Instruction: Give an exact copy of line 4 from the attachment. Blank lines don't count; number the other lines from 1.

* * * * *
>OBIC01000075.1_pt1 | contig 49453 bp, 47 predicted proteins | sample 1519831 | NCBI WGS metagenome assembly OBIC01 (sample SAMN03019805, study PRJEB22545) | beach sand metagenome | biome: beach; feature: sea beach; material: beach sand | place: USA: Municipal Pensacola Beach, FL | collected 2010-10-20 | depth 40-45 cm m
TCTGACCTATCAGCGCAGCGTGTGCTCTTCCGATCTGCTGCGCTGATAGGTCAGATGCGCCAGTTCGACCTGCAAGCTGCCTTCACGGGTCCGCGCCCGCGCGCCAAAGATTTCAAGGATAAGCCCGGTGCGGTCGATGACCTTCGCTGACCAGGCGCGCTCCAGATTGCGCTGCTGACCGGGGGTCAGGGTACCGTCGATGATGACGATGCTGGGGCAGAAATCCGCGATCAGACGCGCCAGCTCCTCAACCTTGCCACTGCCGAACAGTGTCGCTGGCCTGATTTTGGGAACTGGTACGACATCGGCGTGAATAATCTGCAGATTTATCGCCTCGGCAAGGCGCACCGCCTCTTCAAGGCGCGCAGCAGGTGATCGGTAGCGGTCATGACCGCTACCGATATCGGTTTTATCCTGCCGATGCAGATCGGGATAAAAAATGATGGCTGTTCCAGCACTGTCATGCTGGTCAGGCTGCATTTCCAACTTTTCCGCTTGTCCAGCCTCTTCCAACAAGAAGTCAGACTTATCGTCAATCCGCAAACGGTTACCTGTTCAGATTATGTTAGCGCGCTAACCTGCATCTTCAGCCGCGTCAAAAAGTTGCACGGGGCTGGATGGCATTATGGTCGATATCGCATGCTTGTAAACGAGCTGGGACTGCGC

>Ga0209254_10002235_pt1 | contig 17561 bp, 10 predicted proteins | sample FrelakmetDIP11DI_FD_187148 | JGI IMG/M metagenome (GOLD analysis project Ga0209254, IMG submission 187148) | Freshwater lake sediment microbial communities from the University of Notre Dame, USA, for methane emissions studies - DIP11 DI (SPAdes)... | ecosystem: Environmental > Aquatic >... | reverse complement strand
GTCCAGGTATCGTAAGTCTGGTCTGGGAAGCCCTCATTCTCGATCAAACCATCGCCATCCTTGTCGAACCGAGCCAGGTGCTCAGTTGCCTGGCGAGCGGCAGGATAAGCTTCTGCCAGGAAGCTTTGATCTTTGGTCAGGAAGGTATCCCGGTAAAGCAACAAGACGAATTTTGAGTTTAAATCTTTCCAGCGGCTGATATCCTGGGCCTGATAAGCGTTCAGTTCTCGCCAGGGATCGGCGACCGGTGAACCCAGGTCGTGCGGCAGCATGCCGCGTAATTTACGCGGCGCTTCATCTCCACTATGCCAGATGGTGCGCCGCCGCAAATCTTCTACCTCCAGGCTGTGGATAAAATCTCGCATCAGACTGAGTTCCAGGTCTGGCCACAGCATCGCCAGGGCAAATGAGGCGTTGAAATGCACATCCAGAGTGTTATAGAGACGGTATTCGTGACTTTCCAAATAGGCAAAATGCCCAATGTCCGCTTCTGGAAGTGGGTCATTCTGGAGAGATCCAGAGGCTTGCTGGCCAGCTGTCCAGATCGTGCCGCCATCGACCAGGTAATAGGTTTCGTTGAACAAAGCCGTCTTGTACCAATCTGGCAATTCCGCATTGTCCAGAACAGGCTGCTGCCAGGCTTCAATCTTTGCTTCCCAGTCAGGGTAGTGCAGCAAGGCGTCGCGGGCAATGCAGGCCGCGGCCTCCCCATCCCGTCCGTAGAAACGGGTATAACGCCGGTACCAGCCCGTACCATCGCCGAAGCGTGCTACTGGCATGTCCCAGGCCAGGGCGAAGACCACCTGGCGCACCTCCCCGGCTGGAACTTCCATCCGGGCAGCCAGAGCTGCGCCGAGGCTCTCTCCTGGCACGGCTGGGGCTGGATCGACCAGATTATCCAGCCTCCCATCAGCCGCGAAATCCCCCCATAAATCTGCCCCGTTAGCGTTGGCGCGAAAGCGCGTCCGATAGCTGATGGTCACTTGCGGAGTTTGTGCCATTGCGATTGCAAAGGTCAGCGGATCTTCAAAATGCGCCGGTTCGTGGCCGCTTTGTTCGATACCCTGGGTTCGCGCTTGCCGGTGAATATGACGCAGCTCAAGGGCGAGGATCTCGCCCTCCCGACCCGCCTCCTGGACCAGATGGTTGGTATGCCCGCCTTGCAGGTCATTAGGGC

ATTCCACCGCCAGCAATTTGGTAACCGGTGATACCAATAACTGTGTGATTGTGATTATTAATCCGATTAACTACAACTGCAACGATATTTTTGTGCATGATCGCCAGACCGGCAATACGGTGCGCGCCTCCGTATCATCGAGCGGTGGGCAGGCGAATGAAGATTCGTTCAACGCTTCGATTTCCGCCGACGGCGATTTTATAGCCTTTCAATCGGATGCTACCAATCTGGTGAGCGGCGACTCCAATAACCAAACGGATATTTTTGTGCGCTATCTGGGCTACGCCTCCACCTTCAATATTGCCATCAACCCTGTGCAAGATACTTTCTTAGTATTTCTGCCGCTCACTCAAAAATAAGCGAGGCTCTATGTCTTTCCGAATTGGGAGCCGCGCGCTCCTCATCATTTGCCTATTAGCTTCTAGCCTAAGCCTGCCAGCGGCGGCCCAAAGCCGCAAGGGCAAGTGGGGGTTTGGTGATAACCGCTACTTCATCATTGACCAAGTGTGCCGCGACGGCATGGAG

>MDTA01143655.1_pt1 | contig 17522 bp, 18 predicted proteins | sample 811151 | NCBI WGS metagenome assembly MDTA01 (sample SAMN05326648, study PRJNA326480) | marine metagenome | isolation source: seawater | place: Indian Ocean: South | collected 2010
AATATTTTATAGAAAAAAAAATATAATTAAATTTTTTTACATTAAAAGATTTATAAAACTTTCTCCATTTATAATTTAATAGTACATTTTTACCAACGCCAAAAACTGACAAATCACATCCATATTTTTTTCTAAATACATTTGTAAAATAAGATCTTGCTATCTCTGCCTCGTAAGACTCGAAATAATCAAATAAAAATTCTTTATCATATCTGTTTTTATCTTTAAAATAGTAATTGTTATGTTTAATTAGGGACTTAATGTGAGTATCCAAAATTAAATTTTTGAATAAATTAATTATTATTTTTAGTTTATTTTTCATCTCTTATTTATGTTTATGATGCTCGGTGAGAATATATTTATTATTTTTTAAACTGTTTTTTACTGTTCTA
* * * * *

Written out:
GTCCAGGTATCGTAAGTCTGGTCTGGGAAGCCCTCATTCTCGATCAAACCATCGCCATCCTTGTCGAACCGAGCCAGGTGCTCAGTTGCCTGGCGAGCGGCAGGATAAGCTTCTGCCAGGAAGCTTTGATCTTTGGTCAGGAAGGTATCCCGGTAAAGCAACAAGACGAATTTTGAGTTTAAATCTTTCCAGCGGCTGATATCCTGGGCCTGATAAGCGTTCAGTTCTCGCCAGGGATCGGCGACCGGTGAACCCAGGTCGTGCGGCAGCATGCCGCGTAATTTACGCGGCGCTTCATCTCCACTATGCCAGATGGTGCGCCGCCGCAAATCTTCTACCTCCAGGCTGTGGATAAAATCTCGCATCAGACTGAGTTCCAGGTCTGGCCACAGCATCGCCAGGGCAAATGAGGCGTTGAAATGCACATCCAGAGTGTTATAGAGACGGTATTCGTGACTTTCCAAATAGGCAAAATGCCCAATGTCCGCTTCTGGAAGTGGGTCATTCTGGAGAGATCCAGAGGCTTGCTGGCCAGCTGTCCAGATCGTGCCGCCATCGACCAGGTAATAGGTTTCGTTGAACAAAGCCGTCTTGTACCAATCTGGCAATTCCGCATTGTCCAGAACAGGCTGCTGCCAGGCTTCAATCTTTGCTTCCCAGTCAGGGTAGTGCAGCAAGGCGTCGCGGGCAATGCAGGCCGCGGCCTCCCCATCCCGTCCGTAGAAACGGGTATAACGCCGGTACCAGCCCGTACCATCGCCGAAGCGTGCTACTGGCATGTCCCAGGCCAGGGCGAAGACCACCTGGCGCACCTCCCCGGCTGGAACTTCCATCCGGGCAGCCAGAGCTGCGCCGAGGCTCTCTCCTGGCACGGCTGGGGCTGGATCGACCAGATTATCCAGCCTCCCATCAGCCGCGAAATCCCCCCATAAATCTGCCCCGTTAGCGTTGGCGCGAAAGCGCGTCCGATAGCTGATGGTCACTTGCGGAGTTTGTGCCATTGCGATTGCAAAGGTCAGCGGATCTTCAAAATGCGCCGGTTCGTGGCCGCTTTGTTCGATACCCTGGGTTCGCGCTTGCCGGTGAATATGACGCAGCTCAAGGGCGAGGATCTCGCCCTCCCGACCCGCCTCCTGGACCAGATGGTTGGTATGCCCGCCTTGCAGGTCATTAGGGC